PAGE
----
I agree with Raymond that the docs for intersection and union should be left as is.

I could read the doc for A.intersection_update(B) as saying that it keeps all items in A that also appear in B, with appear defined on the basis of ==, so that the result is a subset of the actual items in A. If that is the intent, it could be made clearer.

The doc A.update(B) (union) come close to saying that all items in A remain and items in B not in A get added, so that the result all the items in A. Again, if that is the intent, it could be made explicit, and people who want to determine which operand wins could use the update functions to do so.
msg213684 - (view) Author: Raymond Hettinger (rhettinger) * (Python committer) Date: 2014-03-15 20:52
Thanks Terry.  

And yes, your reading of the set.update() docs is correct, "Update the set, adding elements from all others" means that it updates the set by adding the elements from the other sets.

FWIW, getting into details about "which value wins" goes against the core concept of the data structure.  Sets (in a mathematical sense) are about treating elements of an equivalence class as being identical.  We intentionally treat {1, 1.1} as being of length one and equal to {1.1, 1} eventhough the integer 1 and the float 1.0 are actually distinguishable in ways not tested by equality.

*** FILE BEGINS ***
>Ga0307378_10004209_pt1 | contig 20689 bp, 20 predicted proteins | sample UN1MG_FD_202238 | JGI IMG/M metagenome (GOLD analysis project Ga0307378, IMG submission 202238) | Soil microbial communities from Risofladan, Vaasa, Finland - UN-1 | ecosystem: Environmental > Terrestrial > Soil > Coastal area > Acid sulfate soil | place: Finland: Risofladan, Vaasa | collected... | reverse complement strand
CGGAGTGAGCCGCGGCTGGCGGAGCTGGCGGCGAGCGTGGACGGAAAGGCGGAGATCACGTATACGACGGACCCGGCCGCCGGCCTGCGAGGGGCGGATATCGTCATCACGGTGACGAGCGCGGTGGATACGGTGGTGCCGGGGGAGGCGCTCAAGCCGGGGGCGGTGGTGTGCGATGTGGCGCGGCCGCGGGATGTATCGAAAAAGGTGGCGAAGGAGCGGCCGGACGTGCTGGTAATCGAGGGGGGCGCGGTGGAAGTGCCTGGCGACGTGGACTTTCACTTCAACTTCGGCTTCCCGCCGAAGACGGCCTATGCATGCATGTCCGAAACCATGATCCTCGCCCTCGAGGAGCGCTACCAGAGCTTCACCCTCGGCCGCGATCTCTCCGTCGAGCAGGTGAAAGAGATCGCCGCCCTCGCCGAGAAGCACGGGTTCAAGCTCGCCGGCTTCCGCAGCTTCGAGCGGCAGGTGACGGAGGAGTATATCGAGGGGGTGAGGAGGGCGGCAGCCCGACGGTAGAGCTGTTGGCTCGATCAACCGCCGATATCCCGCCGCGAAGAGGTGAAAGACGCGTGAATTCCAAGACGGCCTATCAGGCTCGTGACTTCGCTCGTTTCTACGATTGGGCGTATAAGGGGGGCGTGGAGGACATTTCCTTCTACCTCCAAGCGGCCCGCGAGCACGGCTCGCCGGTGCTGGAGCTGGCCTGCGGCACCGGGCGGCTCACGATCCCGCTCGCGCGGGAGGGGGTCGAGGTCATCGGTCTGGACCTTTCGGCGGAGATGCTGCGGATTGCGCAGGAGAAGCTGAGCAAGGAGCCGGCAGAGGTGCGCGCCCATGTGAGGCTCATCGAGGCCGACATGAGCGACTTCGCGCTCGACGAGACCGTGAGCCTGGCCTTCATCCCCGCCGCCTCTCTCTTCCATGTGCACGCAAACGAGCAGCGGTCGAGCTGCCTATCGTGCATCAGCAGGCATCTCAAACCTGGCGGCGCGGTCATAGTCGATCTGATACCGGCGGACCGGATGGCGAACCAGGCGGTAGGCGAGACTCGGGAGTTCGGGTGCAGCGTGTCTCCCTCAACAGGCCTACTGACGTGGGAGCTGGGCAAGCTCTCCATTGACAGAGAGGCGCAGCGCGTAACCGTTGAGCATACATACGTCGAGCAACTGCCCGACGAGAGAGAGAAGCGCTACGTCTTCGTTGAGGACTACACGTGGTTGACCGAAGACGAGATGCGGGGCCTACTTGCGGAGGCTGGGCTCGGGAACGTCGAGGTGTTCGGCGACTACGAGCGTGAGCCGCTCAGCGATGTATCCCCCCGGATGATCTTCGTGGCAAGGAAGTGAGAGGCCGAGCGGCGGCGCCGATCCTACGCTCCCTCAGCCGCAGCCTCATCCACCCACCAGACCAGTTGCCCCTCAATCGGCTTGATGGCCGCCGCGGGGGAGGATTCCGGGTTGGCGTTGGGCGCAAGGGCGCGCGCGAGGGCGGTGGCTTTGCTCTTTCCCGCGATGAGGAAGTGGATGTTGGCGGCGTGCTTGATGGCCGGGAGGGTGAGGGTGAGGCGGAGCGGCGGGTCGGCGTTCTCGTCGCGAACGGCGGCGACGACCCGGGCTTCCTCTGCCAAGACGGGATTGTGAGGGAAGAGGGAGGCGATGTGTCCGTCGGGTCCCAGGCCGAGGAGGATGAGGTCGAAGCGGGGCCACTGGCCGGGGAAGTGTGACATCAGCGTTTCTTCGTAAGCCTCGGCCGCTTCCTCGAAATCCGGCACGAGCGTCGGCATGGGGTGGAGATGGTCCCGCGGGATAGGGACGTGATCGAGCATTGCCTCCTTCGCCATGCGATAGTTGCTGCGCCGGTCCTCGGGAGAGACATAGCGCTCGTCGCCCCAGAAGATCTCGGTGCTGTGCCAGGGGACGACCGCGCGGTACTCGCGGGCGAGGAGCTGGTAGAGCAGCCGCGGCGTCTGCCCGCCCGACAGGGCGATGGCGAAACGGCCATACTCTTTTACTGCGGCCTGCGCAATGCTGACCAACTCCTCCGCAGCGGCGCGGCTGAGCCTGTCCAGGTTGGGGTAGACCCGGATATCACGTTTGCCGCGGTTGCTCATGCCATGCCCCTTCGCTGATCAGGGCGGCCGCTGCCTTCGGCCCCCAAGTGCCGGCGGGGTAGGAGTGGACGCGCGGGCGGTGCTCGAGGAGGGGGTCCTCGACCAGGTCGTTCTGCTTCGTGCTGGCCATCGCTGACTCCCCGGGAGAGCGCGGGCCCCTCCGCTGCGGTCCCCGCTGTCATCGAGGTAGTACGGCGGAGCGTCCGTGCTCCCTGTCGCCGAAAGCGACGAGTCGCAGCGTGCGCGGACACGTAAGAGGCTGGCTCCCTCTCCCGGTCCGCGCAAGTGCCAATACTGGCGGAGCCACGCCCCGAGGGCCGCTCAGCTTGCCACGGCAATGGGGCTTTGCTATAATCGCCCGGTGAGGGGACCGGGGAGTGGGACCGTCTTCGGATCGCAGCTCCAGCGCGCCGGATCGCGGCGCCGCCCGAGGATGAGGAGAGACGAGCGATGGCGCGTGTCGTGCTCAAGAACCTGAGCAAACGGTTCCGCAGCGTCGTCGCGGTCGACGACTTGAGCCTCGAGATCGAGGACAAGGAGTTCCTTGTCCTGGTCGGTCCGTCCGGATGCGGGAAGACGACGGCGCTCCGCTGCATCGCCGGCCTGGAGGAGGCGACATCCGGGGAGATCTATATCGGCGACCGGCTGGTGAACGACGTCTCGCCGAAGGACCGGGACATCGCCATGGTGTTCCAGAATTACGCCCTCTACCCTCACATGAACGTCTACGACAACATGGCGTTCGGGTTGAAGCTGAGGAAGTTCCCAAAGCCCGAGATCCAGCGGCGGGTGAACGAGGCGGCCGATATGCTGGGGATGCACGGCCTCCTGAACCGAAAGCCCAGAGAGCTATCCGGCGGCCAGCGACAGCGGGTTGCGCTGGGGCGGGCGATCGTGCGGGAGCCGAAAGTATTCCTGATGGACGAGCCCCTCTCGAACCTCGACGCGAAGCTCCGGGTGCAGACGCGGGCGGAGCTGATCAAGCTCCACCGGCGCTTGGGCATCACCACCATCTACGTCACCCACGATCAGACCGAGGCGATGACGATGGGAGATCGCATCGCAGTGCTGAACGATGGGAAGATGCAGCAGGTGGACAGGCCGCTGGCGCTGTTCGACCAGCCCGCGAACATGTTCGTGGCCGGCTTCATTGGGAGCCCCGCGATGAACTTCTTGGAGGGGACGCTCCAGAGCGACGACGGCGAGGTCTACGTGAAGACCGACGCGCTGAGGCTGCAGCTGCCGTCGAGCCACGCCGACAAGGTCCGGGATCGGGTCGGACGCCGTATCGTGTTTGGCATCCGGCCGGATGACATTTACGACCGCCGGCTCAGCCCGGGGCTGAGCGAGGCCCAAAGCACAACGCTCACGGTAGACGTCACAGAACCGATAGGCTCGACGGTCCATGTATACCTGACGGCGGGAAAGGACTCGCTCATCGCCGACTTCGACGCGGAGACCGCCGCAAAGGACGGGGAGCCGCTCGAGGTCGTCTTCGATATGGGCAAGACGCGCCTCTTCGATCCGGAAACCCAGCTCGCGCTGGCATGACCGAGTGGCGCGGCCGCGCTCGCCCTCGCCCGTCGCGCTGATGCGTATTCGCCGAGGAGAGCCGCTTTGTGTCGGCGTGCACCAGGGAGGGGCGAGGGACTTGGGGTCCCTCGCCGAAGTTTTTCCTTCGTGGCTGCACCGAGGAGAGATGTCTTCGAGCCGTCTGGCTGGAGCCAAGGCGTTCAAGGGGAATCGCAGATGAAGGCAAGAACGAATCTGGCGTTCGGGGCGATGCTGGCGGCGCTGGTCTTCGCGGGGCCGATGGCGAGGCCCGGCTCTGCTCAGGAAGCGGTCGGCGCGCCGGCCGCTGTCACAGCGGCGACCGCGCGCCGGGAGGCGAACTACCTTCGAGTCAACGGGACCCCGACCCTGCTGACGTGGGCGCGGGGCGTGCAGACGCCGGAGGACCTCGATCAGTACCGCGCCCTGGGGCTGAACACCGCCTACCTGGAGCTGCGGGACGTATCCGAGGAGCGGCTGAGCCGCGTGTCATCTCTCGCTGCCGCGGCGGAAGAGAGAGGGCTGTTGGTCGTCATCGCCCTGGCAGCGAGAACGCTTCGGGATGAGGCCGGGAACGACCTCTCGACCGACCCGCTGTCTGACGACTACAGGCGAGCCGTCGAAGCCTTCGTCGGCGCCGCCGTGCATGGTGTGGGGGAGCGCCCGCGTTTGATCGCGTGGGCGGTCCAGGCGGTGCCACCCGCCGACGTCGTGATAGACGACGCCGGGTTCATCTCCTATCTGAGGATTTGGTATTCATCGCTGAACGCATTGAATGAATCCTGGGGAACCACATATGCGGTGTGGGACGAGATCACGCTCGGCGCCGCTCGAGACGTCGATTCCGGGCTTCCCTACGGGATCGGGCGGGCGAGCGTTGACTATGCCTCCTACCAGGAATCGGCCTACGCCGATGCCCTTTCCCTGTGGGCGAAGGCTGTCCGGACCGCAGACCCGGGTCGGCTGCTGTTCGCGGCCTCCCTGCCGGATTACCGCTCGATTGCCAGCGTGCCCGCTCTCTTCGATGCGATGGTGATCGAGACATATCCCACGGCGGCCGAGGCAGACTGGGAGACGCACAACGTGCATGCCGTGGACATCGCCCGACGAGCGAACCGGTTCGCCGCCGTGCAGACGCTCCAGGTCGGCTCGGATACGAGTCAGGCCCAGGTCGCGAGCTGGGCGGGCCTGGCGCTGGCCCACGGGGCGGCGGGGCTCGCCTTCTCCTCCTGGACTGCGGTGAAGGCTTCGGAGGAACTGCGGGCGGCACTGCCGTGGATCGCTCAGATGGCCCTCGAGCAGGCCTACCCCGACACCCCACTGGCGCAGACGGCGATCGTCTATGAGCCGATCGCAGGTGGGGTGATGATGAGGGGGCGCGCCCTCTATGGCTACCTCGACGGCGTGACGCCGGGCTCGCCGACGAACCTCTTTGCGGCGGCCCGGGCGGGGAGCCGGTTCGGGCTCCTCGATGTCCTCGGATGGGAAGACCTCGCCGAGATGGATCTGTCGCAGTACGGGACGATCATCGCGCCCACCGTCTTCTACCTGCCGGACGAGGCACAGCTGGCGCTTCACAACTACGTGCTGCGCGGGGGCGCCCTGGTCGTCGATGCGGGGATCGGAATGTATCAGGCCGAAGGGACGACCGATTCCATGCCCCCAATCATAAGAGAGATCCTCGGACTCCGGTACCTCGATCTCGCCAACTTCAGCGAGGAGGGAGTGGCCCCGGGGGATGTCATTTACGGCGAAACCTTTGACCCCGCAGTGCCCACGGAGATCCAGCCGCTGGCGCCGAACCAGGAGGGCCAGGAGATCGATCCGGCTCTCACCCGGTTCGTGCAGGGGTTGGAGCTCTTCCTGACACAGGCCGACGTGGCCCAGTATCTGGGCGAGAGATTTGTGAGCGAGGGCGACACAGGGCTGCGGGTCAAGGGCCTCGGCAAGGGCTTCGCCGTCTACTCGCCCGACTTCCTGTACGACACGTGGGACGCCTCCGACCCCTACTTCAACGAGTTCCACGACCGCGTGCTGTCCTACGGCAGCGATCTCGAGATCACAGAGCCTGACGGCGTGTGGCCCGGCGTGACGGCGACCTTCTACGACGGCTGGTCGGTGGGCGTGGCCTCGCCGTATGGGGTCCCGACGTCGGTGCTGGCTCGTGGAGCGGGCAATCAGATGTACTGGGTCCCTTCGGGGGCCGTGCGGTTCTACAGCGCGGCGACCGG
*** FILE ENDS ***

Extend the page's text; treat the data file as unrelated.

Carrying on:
This isn't just a concept with sets.  The dict.update() method works similarly as does other container operations that depend on a notion of equivalence that is independent of other distinctive traits (object identity, attached values, type, etc).
Date User Action Args
2022-04-11 14:57:59adminsetgithub: 65101
2014-03-15 20:52:22rhettingersetstatus: open -> closed
resolution: not a bug
messages: + msg213684
2014-03-14 23:56:39terry.reedysetnosy: + terry.reedy
messages: + msg213602
2014-03-13 23:49:36rhettingersetmessages: + msg213495
2014-03-13 23:33:13rhettingersetassignee: docs@python -> rhettinger
2014-03-13 07:55:40Giacomo.Alzettasetmessages: + msg213360
2014-03-13 02:54:06benjamin.petersonsetkeywords: + easy
2014-03-13 01:16:10Balakrishnan.Bsetnosy: + Balakrishnan.B
2014-03-12 23:11:33r.david.murraysetmessages: + msg213324
2014-03-12 22:46:20steven.dapranosetnosy: + steven.daprano
messages: + msg213320
2014-03-12 22:29:58r.david.murraysetnosy: + rhettinger
messages: + msg213312
2014-03-12 22:18:36eric.araujosetnosy: + stutzbach
2014-03-12 22:14:12r.david.murraysetnosy: + r.david.murray
messages: + msg213309
2014-03-12 21:55:00Giacomo.Alzettacreate